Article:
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Is it Time to Revamp Your Landscaping?

Is it Time to Revamp Your Landscaping?

Is it time to revamp your Landscaping?

Do It Yourself Advice…
by Sara Carpenter from Steve’s Ace Home & Garden

When did you last change the paint color of your living room? Replace the flooring? How long has it been since you refreshed your home’s landscape? When it comes to home improvement, I notice often that people are reminded to update the interiors of their homes. As I drive around town, I am quickly reminded that many folks do not recognize when it is time to revamp their home’s landscaping.

As a landscape designer, I expect and plan a landscape to last approximately 15 to 20 years. Obviously, there are many situations where plants can easily outlive that time frame. The question is… should they? Once a shrub or flower has been living in one spot for many years, it can begin to look tired. Unlike the interior of your home, many things can affect the longevity of a plant outdoors. Did a tree grow up and now is shadowing the space that was once sunny? Have you fertilized your plants and pruned them from early on to encourage fullness? Has a new predator insect or disease moved into the area and is now creating a problem?

Another reason I encourage you to refresh your landscape periodically is that every year, new and improved plants are introduced, often leading to less maintenance. Although the plant you put in 20 years ago may have been well maintained, a newer, more compact plant might exist that can ease the amount of work you have to keep up your home’s landscape.

One exception to this rule are trees. Trees typically gain significance within the landscape about the time I suggest refreshing your shrubs and perennials. Every tree grows at a slightly different rate. Of those more hardwood trees, they may be just getting large enough to provide your home some shade at 15 or 20 years old. Other, more quick growing trees likely make a home feel established at this point. If you have trees that are nearing that age or older, I encourage you to have a tree professional assess them on a regular basis (every couple of years) to maintain their health.


A few of my favorite trees include: ‘Fall Fiesta’ Sugar Maple, ‘Sunburst’ Honeylocust, ‘Autumn Gold’ Ginkgo, Northern Red Oak, ‘Autumn Brilliance’ Serviceberry and ‘Heritage’ River Birch.

So where do you begin?

If you have yet to plant enough trees, now is an excellent time to do so. The ground temperatures are warm and the air is cool, resulting in less stress for your newly planted trees.

Debating if your landscape is past its prime?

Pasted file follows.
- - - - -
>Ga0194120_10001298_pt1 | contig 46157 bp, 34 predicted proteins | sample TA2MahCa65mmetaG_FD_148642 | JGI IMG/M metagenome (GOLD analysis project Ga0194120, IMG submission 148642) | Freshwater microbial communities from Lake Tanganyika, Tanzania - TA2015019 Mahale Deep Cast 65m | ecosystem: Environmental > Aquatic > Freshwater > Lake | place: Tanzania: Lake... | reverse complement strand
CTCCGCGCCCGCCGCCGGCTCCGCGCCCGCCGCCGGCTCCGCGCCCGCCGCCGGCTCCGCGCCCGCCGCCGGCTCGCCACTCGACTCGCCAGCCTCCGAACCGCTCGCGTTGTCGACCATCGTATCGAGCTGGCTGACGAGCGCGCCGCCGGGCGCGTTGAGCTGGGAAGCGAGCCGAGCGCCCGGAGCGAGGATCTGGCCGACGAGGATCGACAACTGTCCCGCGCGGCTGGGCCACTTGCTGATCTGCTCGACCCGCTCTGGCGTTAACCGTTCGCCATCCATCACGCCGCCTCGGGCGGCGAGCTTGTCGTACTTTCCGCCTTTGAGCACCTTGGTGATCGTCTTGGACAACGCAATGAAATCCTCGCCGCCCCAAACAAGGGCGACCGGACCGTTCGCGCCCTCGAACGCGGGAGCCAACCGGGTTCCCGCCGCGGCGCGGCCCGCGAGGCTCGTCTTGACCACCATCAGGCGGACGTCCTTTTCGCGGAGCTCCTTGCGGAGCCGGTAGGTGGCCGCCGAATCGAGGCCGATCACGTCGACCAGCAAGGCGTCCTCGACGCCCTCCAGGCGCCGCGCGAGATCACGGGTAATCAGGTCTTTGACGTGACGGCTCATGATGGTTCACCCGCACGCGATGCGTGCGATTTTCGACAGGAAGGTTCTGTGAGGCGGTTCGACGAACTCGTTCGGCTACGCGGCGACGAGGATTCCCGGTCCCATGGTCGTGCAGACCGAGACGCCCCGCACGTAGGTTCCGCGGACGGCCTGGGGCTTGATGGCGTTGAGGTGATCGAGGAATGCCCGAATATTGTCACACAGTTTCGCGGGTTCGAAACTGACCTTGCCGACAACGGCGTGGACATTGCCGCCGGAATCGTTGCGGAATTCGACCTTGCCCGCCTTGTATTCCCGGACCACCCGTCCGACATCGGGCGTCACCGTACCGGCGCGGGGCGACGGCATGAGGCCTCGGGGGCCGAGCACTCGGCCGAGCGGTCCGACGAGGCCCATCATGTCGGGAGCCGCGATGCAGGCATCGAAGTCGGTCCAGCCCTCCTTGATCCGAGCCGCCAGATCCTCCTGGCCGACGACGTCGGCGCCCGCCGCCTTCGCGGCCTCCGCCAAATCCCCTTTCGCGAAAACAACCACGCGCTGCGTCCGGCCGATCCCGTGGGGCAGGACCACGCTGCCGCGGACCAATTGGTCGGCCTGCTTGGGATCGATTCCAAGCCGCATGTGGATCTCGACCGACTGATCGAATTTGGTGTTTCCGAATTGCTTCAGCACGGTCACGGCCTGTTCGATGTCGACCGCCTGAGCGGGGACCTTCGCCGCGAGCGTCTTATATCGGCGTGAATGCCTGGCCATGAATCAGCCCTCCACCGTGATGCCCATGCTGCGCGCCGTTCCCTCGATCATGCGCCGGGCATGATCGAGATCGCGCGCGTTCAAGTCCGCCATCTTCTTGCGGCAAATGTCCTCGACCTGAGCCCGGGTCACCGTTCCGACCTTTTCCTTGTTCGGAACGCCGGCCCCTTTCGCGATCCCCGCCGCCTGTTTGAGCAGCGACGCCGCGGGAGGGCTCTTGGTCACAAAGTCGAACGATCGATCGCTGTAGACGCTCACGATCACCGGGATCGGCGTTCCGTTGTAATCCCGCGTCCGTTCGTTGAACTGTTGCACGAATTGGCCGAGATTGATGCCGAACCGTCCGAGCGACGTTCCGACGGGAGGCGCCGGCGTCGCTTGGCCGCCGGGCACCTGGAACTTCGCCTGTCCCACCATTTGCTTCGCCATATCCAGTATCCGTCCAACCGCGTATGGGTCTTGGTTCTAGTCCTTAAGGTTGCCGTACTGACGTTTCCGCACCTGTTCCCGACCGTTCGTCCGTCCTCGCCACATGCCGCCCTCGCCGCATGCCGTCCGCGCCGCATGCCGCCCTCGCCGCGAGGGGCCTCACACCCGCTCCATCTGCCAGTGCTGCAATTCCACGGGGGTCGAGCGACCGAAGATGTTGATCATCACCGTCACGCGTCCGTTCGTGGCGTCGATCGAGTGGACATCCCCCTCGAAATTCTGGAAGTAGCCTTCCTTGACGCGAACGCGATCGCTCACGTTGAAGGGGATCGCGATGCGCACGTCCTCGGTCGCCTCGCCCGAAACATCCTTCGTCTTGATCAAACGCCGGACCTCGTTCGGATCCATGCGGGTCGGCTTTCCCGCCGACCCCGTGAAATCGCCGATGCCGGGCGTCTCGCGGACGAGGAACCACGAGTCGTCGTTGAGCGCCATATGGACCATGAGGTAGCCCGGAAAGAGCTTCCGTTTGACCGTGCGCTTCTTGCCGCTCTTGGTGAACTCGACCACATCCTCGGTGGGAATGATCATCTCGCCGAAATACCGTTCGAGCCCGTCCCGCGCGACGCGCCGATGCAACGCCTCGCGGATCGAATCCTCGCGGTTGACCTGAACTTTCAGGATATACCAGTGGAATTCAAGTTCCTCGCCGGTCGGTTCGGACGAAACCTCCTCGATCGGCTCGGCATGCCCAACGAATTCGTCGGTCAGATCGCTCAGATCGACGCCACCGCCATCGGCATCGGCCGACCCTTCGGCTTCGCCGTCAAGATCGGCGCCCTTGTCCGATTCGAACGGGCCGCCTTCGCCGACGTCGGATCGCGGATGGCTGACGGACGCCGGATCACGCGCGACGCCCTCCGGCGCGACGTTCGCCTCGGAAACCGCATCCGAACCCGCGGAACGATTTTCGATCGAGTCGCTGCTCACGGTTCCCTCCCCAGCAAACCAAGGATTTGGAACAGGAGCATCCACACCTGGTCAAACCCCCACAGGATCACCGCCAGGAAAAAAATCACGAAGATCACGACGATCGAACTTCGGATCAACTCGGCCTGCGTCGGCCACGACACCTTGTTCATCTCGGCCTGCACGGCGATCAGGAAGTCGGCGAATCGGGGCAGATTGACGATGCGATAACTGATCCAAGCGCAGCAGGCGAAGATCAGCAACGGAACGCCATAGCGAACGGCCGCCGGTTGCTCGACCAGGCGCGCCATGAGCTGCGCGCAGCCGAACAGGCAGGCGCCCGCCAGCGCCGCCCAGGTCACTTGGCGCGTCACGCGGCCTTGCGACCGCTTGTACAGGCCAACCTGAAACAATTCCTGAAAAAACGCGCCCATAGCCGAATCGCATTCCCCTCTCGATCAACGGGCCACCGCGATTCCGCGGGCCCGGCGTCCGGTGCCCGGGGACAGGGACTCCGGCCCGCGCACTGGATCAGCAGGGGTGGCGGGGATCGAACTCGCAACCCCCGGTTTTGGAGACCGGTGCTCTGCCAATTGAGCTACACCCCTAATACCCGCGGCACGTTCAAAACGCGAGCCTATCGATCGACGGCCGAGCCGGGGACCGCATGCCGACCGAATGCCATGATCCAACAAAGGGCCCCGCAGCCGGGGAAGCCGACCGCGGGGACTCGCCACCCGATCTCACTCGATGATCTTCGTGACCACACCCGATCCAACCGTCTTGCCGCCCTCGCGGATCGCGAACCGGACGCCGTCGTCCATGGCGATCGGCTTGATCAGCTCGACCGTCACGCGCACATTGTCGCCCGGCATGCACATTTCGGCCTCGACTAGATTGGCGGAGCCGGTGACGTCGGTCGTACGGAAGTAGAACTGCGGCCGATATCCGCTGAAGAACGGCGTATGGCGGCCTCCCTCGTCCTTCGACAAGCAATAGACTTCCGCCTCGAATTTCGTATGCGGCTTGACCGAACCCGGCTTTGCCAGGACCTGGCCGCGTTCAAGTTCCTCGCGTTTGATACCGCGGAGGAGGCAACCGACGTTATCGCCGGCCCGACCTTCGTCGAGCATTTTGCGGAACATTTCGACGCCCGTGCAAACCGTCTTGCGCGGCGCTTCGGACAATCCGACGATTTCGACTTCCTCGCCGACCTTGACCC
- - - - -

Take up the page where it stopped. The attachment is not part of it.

Consider scheduling a garden coaching session with one of our designers to go over what is worth keeping and what might benefit from being replaced.

Are you confident it is time to overhaul the whole yard?

Late fall and winter is an excellent time to work with a landscape designer who can help you create a design on paper with goals for your property. We can then connect you with local landscapers who can provide you with an estimate and get you on their schedule for spring installation.

Check out our website for additional information about our garden coaching and design services. We travel quite a ways and can often be difficult to schedule quickly if you wait until spring to make that call.

Things to do in the October garden:

Wait until we get a hard killing frost before cutting back your perennials for the season. Let them photosynthesize as long as possible to strengthen their root systems for winter.

Consider leaving perennials with seed heads for the birds to enjoy over the winter such as: Echinacea (Purple Coneflower), Rudbeckia (Black Eyed Susan), Eupatorium (Joe Pye Weed), and Liatris (Spike Gayfeather).

Personally, I like to wait until spring to cut back my perennials because the foliage over the winter helps protect the crown of the plants. As long as the ground is not frozen, keep watering your landscape plants whenever the ground is dry to prepare them for winter. Water deeply and thoroughly. Lack of water stresses plants going into winter, specifically evergreens which are prone to winterburn from desiccation, or moisture loss during the winter.

If you haven’t already gotten your bulbs planted, what are you waiting for? A little effort now will help that spring fever next March and April. Now is the time to plant daffodils, tulips and other fun bulbs like alliums and crocus.

One final tip: be sure to take advantage of this time of year for fertilizing your lawn. The grass benefits most in the fall and it will ensure success next spring.